Sunday, February 1, 2015
Saturday, January 31, 2015
Friday, January 30, 2015
In my fragment grad class someone talked about the Sesame Street book Who is the Monster? and Grover discovers at the end it's him. Amazing.— Kate Zambreno (@katezambreno) January 28, 2015
Perfect leaping off point for unreliable narrator, we are all monsters, narrative as suspense.— Kate Zambreno (@katezambreno) January 28, 2015
and one more
I am the Monster at the Beginning and end of this Book.— Kate Zambreno (@katezambreno) January 28, 2015
CW TV Pitch: Socrates in High School. Have it all worked out. A bunch of gorgeous boys & then this ugly-hot Latin teacher who wears no shoes— Kate Zambreno (@katezambreno) January 24, 2015
The other night I sat down at my desk. I used to always write at night, often very late, but the last few years I've taken to writing early in the morning and going to bed before midnight. Lately, though, I've returned to my nocturnal ways. And it works.
Writing at night: all those hours before you in the dark. Nothing in the way. And the room dark, and outside dark, and just the spotlight of the lamp and the screen, the desk a small stage. I light a candle every time and start the music (I'll listen to the same album hundreds of times when I'm writing, usually something instrumental like Sigur Ros or Amiina or Kammerflimmer Kollektief, lately it's been Yo La Tengo's They Shoot, We Score.) My notebooks around me. The little flame flickering. Just like I always have, from Brooklyn to Iowa City to Portland to Berkeley to Portland to Oberlin to Virginia. It is the most familiar thing in the world, this small pretty space in the dark. And more than anything else I know it feels like home.
- Chelsey Johnson
Wednesday, January 28, 2015
- Andrew Sullivan
As seen in these stunning photographs of St. Jude's annual feast day on October 28, 2014, the celebrations of the patron of lost causes are wildly colorful affairs with devotees from all walks of Mexican life, but especially the working classes, lugging life-sized statues of the holy man, and many others dressed in his trademark green and white garb, which are two of the three colors of the Mexican flag. What really stands out at the monthly fiestas attended by thousands is the presence of marginalized teens and 20-somethings, hundreds of whom are huffing glue and smoking marijuana on the sidewalks that abut the temple. Ironically, the saint who is depicted with the flame of the Holy Spirit on his forehead, has a reputation for healing drug abusers.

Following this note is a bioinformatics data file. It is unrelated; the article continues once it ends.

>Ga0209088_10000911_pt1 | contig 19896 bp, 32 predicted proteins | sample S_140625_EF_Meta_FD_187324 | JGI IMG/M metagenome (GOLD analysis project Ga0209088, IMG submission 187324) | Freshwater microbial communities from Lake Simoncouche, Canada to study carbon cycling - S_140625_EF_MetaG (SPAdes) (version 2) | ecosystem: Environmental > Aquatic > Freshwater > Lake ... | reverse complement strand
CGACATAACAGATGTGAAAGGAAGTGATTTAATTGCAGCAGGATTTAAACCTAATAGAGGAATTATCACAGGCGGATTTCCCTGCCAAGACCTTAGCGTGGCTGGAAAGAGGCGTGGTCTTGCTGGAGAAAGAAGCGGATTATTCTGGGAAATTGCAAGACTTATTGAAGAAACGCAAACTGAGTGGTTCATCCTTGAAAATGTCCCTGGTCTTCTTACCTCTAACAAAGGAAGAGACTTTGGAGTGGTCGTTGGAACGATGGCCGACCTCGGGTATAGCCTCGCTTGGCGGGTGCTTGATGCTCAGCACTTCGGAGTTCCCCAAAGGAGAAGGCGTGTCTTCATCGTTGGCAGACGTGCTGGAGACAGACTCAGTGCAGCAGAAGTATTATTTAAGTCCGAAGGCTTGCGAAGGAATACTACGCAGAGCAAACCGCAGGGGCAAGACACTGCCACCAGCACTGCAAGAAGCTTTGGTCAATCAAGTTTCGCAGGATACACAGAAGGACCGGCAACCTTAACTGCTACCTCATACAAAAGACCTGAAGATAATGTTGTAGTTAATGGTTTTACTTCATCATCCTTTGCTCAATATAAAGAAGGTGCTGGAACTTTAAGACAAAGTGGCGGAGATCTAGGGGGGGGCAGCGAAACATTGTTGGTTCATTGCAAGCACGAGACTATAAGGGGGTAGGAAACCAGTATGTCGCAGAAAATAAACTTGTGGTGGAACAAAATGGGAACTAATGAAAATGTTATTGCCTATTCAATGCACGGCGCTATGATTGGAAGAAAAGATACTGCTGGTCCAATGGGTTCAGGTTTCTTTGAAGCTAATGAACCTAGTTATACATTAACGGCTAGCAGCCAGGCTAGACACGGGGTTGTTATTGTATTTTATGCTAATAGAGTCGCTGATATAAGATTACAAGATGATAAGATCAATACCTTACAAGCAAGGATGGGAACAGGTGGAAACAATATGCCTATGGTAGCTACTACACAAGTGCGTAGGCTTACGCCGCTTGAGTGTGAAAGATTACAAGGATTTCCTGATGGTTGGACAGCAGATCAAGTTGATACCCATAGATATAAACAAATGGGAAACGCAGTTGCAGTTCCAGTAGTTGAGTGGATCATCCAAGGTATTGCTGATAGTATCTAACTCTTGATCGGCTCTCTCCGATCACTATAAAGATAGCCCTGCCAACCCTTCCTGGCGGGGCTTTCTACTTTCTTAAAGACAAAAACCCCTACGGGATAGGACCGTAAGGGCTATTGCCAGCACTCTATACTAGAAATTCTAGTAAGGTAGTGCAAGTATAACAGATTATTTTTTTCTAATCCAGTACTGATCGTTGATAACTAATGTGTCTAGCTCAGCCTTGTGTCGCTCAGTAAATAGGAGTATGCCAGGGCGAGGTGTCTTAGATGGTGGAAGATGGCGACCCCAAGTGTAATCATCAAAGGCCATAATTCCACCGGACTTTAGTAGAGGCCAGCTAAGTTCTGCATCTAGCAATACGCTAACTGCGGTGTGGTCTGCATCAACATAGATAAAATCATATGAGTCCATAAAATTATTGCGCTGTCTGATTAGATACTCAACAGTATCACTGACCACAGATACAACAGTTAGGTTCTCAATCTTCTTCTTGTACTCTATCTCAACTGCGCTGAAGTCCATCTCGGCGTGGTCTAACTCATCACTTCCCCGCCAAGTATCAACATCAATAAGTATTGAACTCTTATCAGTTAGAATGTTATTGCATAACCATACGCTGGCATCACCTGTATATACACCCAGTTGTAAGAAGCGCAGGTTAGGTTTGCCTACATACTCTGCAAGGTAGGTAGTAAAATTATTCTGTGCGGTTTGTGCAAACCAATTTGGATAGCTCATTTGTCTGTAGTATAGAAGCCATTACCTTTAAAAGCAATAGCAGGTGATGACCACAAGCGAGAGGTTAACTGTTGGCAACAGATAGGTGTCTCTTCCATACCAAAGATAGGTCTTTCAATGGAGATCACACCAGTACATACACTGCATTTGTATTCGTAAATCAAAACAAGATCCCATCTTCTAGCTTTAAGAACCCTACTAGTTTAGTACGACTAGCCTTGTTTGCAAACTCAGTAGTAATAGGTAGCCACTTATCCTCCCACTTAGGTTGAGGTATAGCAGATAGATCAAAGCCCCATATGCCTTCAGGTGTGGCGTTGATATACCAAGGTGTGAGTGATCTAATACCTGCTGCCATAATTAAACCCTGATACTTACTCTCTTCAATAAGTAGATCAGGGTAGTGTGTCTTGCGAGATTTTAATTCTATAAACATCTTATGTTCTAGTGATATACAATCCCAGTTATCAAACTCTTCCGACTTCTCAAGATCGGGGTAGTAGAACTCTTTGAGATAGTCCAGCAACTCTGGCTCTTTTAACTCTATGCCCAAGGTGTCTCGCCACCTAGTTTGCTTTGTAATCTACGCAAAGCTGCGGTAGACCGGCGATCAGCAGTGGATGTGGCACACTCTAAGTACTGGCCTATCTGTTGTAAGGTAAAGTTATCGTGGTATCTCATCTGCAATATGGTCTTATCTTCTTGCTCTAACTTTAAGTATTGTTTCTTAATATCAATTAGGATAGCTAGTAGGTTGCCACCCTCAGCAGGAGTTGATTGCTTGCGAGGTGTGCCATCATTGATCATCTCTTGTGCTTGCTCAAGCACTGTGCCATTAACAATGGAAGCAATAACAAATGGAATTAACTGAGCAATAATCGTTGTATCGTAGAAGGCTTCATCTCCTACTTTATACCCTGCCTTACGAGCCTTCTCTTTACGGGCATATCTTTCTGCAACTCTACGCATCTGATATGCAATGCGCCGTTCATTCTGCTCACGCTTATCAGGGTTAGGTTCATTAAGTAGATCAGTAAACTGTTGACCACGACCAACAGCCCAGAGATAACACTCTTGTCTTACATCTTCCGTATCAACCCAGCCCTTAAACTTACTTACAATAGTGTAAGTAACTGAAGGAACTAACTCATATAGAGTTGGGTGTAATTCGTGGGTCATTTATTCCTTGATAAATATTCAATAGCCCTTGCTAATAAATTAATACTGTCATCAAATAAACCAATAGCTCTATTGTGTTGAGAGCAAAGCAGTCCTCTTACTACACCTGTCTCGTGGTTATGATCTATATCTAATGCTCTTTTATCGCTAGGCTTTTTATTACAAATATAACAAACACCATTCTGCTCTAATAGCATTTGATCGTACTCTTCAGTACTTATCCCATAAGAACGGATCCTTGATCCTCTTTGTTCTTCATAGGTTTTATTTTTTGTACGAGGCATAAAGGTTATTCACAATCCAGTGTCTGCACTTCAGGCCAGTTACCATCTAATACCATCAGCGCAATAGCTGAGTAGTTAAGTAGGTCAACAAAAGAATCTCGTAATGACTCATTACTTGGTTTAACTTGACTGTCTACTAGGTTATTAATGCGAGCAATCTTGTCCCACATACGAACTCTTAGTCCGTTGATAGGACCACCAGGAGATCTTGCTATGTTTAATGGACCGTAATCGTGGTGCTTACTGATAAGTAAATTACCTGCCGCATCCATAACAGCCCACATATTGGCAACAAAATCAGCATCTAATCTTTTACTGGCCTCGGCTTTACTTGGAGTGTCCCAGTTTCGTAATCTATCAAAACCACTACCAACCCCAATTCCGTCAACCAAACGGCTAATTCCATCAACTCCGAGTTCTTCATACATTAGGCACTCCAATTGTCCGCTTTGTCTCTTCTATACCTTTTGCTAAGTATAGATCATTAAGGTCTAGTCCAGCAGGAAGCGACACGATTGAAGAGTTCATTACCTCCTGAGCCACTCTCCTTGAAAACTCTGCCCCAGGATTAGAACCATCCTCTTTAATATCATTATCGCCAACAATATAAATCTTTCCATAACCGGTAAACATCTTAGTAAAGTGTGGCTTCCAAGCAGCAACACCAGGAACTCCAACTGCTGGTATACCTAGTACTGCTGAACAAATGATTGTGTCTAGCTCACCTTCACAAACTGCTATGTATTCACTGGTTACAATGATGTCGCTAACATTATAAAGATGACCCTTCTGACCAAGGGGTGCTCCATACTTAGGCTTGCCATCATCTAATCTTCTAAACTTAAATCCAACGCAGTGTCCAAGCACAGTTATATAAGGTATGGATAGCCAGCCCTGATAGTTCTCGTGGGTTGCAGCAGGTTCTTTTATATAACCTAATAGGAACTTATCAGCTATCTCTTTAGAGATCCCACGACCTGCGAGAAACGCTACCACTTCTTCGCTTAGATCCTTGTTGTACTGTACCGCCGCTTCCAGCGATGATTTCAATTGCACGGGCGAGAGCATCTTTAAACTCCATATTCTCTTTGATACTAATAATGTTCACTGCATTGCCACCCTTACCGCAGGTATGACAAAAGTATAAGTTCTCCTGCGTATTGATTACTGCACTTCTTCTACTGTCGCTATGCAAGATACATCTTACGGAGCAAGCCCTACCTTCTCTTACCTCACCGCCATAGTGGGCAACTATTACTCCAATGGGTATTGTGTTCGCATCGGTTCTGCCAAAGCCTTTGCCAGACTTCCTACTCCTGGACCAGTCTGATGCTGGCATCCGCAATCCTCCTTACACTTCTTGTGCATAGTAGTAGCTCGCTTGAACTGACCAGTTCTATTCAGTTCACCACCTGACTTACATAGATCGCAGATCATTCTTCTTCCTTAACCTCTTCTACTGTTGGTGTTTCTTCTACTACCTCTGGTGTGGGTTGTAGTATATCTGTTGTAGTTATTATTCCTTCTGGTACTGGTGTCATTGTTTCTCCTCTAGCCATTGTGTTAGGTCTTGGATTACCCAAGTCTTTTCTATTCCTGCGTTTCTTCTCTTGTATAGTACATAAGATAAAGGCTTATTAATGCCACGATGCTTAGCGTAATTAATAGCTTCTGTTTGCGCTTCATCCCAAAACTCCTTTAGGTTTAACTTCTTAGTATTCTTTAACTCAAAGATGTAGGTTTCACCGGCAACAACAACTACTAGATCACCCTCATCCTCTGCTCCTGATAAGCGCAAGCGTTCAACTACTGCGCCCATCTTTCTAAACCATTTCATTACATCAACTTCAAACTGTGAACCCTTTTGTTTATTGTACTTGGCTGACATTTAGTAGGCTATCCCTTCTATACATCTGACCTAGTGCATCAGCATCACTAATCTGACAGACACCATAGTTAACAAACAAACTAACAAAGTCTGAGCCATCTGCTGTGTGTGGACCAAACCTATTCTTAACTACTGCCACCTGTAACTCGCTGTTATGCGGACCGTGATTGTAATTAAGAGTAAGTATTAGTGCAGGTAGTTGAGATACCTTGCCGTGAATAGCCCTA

via (more pictures)
Tuesday, January 27, 2015
Monday, January 26, 2015
- Henry Miller
Saturday, January 24, 2015
Friday, January 23, 2015
Thursday, January 22, 2015
- The Evil Hours, David J. Morris
Wednesday, January 21, 2015
We are born in debt, owing the world a death. This is the shadow that darkens every cradle. Trauma is what happens when you catch a surprise glimpse of that darkness, the coming annihilation not only of the body and the mind but also, seemingly, of the world. Trauma is the savagery of the universe made manifest within us, and it destroys not only the integrity of consciousness, the myth of self-mastery, and the experience of time, but also our ability to live peacefully with others, almost as if it were a virus, a pathogen content to do nothing besides replicate itself in the world, over and over, until only it remains. Trauma is the glimpse of truth that tells us a lie: the lie that love is impossible, that peace is an illusion. Therapy and medication can ease the pain but neither can suck the venom from the blood, make the survivor unsee the darkness and unknow the secret that lies beneath the surface of life. Despite the quixotic claims of modern neuroscience, there is no cure for trauma....Trauma is our special legacy as sentient beings, creatures burdened with the knowledge of our own impermanence....The best we can do is work to contain the pain, draw a line around it, name it, domesticate it, and try to transform what lies on the other side of the line into a kind of knowledge, a knowledge of the mechanics of loss that might be put to use for future generations.